In this two-part documentary, Chris Packham gives autistic people the chance to make their own film to illustrate how their minds work and help them connect with family and friends. The results are deeply moving and will draw light on what it’s like inside the mind of an autistic person.
We are first introduced to Flo, a 28 year old improvisational comedian, taking centre stage in a noisy pub. This initial scene is very surprising as autistic people typically shy away from loud, busy places that involve a great deal of social interaction. Flo goes on to explain that she is able to do this due to ‘masking’ or camouflaging her true behaviours in an effort to ‘fit in’ with society.
Masking is an unconscious strategy all humans develop whilst growing up in order to connect with those around us. However, for autistic people masking is often more harmful as their social norms are different from others and therefore they feel greater pressure to hide their true behaviours. Growing up, masking will usually involve mimicking the behaviour of other people, such as copying behaviours and developing complex social scripts to get by in stressful social situations. Autistic people want to avoid prejudice and judgement from others because they are different.
Masking is associated more with girls as they feel a greater need to be like others and have friends. Historically autism has long been thought to affect girls and boys disproportionately with boys 8 times more likely to be diagnosed than girls. However, this is not the case. Too often girls are misdiagnosed due to their ability to mask to everyone around them, only getting their diagnosis later on in their adult life.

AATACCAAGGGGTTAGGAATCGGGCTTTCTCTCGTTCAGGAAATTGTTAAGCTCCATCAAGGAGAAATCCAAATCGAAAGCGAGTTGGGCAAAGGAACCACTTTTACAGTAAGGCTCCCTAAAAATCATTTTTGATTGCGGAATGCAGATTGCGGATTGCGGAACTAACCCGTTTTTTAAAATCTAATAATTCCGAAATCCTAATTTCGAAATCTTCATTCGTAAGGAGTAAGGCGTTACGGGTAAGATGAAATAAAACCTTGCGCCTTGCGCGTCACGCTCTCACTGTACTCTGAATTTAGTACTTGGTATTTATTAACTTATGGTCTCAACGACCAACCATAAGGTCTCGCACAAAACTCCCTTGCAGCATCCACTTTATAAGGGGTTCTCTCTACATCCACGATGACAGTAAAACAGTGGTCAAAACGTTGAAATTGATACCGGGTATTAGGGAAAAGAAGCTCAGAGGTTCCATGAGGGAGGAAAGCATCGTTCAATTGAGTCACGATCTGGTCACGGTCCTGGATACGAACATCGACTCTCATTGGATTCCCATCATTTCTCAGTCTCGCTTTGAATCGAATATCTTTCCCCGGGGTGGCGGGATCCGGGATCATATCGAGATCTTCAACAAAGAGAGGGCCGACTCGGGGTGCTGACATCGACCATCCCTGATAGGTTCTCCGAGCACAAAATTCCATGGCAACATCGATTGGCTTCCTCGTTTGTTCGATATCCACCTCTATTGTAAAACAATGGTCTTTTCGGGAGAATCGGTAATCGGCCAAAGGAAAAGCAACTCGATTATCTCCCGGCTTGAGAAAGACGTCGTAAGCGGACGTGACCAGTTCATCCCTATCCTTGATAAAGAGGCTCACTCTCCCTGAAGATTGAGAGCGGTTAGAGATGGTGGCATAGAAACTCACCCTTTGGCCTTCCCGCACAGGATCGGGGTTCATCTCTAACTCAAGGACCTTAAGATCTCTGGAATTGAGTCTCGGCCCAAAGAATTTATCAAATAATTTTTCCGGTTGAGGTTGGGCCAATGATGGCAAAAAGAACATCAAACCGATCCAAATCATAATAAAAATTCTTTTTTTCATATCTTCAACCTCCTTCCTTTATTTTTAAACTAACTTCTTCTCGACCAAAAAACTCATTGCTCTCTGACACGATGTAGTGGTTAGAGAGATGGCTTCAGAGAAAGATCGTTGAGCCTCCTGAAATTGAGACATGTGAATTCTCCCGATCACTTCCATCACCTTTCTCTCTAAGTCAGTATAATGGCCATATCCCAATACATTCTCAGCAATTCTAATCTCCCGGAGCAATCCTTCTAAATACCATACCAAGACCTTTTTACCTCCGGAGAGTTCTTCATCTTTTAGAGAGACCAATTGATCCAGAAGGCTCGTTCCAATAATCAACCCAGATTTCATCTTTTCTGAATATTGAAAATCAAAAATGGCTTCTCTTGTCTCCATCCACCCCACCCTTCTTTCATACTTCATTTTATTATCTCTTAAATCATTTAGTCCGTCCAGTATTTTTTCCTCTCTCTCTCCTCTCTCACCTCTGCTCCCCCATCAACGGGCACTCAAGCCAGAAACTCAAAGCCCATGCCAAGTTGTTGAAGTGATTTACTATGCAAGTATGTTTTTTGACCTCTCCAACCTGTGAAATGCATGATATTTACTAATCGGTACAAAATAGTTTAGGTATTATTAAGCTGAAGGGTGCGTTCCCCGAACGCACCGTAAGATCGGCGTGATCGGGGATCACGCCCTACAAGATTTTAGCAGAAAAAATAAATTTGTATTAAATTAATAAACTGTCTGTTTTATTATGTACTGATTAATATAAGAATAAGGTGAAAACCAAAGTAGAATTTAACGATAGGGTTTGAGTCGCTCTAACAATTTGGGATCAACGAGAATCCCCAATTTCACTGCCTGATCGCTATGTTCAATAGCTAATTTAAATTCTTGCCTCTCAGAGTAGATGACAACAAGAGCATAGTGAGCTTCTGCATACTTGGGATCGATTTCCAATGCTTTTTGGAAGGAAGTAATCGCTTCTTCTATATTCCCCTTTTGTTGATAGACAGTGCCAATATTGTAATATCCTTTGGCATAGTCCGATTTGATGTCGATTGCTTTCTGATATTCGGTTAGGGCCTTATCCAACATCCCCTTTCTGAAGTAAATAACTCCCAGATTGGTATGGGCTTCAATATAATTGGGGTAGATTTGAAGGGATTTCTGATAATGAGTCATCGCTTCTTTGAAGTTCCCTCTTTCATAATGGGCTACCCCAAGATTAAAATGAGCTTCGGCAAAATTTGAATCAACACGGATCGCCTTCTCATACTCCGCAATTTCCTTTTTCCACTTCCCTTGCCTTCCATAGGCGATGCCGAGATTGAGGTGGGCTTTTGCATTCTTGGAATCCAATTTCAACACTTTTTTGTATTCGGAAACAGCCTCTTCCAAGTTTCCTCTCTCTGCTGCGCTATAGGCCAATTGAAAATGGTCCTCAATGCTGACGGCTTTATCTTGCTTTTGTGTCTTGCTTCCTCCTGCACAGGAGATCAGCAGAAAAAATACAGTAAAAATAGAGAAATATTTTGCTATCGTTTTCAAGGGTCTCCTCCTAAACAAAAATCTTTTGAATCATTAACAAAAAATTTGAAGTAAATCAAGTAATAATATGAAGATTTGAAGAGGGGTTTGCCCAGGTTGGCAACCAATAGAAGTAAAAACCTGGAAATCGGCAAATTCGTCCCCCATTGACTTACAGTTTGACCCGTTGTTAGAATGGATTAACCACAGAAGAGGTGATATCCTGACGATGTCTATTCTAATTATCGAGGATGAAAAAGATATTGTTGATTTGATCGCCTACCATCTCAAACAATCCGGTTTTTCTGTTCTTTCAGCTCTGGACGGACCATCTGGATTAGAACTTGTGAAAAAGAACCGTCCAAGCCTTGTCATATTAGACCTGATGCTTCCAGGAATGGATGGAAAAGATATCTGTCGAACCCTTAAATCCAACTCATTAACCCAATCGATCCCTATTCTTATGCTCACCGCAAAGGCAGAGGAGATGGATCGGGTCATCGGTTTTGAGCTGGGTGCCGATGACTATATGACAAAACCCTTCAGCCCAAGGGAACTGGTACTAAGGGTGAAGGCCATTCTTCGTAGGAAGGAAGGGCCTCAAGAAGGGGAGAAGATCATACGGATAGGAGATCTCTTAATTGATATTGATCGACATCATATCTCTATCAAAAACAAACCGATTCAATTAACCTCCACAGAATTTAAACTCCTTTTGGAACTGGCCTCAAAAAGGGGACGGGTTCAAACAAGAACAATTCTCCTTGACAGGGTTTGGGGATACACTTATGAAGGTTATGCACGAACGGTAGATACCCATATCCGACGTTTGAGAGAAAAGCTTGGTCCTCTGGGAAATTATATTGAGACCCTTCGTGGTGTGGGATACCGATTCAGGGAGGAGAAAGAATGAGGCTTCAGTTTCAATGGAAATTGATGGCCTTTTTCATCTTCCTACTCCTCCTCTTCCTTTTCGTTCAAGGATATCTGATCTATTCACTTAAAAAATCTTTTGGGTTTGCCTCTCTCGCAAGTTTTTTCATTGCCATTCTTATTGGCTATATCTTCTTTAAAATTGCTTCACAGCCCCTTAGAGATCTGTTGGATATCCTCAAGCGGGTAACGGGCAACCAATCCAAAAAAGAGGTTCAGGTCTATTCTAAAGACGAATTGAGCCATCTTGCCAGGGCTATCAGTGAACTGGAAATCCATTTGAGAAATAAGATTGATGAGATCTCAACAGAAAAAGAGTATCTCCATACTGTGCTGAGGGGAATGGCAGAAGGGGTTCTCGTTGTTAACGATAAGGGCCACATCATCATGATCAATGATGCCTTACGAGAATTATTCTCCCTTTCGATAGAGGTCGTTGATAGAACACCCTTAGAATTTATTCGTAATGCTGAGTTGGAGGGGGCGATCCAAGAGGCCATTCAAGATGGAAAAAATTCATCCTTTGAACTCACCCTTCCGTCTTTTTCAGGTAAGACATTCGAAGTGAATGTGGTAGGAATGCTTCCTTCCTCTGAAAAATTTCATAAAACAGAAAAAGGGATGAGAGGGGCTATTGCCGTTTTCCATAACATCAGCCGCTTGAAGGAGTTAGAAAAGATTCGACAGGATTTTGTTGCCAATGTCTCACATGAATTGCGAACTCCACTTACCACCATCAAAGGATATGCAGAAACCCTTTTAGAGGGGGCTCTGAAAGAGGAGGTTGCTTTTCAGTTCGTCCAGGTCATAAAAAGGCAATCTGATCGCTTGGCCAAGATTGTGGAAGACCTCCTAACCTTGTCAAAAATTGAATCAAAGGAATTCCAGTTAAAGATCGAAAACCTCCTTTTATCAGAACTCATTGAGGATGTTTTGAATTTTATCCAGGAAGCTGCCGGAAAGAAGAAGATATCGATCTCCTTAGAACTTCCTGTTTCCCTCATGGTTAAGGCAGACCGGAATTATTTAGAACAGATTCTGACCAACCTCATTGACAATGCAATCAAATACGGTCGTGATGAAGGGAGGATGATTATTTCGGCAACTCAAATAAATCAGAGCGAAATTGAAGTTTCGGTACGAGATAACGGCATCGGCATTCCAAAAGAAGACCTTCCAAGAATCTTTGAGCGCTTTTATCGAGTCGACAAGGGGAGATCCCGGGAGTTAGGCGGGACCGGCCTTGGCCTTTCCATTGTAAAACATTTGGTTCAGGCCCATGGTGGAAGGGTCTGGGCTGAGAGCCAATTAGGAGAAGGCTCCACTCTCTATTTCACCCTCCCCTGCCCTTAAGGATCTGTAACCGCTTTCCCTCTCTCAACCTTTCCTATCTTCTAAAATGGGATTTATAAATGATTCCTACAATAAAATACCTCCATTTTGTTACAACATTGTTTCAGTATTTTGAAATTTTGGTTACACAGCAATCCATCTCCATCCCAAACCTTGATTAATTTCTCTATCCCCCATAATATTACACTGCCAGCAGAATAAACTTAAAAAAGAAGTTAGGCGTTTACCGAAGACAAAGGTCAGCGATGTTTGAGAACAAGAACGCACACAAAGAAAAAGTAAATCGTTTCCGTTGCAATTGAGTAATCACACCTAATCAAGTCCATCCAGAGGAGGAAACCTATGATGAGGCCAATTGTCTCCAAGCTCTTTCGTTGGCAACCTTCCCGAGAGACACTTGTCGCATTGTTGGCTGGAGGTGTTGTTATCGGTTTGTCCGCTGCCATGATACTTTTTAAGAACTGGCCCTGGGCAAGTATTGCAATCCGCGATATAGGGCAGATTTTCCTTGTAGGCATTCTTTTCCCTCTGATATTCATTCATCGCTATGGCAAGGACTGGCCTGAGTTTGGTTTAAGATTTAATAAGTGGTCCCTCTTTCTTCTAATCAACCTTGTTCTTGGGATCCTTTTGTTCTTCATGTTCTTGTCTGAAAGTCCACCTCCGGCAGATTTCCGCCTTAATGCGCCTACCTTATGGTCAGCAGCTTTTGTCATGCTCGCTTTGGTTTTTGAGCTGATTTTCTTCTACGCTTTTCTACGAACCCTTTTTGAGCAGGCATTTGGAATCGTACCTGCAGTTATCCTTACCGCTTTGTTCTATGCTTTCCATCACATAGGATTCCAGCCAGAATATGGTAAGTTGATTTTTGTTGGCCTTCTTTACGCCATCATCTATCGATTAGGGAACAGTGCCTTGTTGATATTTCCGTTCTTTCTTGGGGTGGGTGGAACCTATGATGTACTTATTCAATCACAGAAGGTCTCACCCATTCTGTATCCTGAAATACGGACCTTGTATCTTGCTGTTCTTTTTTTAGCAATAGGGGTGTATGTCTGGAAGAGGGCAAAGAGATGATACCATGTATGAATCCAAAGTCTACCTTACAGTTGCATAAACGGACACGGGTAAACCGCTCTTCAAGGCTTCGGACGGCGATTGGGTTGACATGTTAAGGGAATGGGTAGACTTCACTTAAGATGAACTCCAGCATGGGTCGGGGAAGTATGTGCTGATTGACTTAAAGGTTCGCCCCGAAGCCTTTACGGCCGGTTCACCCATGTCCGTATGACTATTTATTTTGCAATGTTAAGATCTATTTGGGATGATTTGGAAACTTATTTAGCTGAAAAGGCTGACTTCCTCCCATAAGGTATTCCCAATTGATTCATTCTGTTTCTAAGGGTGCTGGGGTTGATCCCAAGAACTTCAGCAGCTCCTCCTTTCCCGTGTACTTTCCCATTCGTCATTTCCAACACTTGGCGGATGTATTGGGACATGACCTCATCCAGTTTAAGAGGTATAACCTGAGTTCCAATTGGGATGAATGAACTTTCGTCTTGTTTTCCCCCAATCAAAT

You may be wondering what the issue is with masking. Well, autistic people who mask show more signs of anxiety and depression and even suicidal behaviours. Masking is exhausting and often results in the person getting ‘burnt out’. It also leaves people confused about who they really are.
Flo’s film helped to shine a light on masking and her heartbreaking declaration to her mum about her childhood and the extent she went to mimic her peers just to ‘fit in’.
Chris Packham also introduced us to Murray, the 20 year old son of Radio 2 DJ Ken Bruce. It’s ironic that his father talks for a living but Murray is non-speaking. Murray communicates through the aid of a computer where he can spell out what is in his head and what he wants to say. However, this is a very slow process for him as he also has apraxia; difficulty carrying out planned movements.
Murray had no real form of communication until he was 9 years old. Whilst devising a script for Murray’s film he told Chris “I was alone in my world of deep and troubled pining for a person to hear me. I would wonder if that day would ever come,”. It was heartbreaking to watch!
Murray is a strong and active campaigner for changing the minds of those who associate non-verbal with non-intelligent. This is an often associated stereotype and Murray has totally blown this out of the water with his amazing video. “Non-verbal people sense the world in a deeper way than those who talk … we become deep thinkers, people watchers. We have the same dreams as everyone else … each of us is a star, waiting to be discovered and named in the atmosphere.”
Murray is seeking more tolerance and better awareness for non-verbal autistic people. His passion is pure and undeniable. If we could all learn to be more understanding and tolerant of people around us, it would make the world a far happier, healthier and more supportive place to live.
Tune in for the next instalment of ‘Inside our Autistic Minds’ on Tuesday 21st at 9pm on BBC2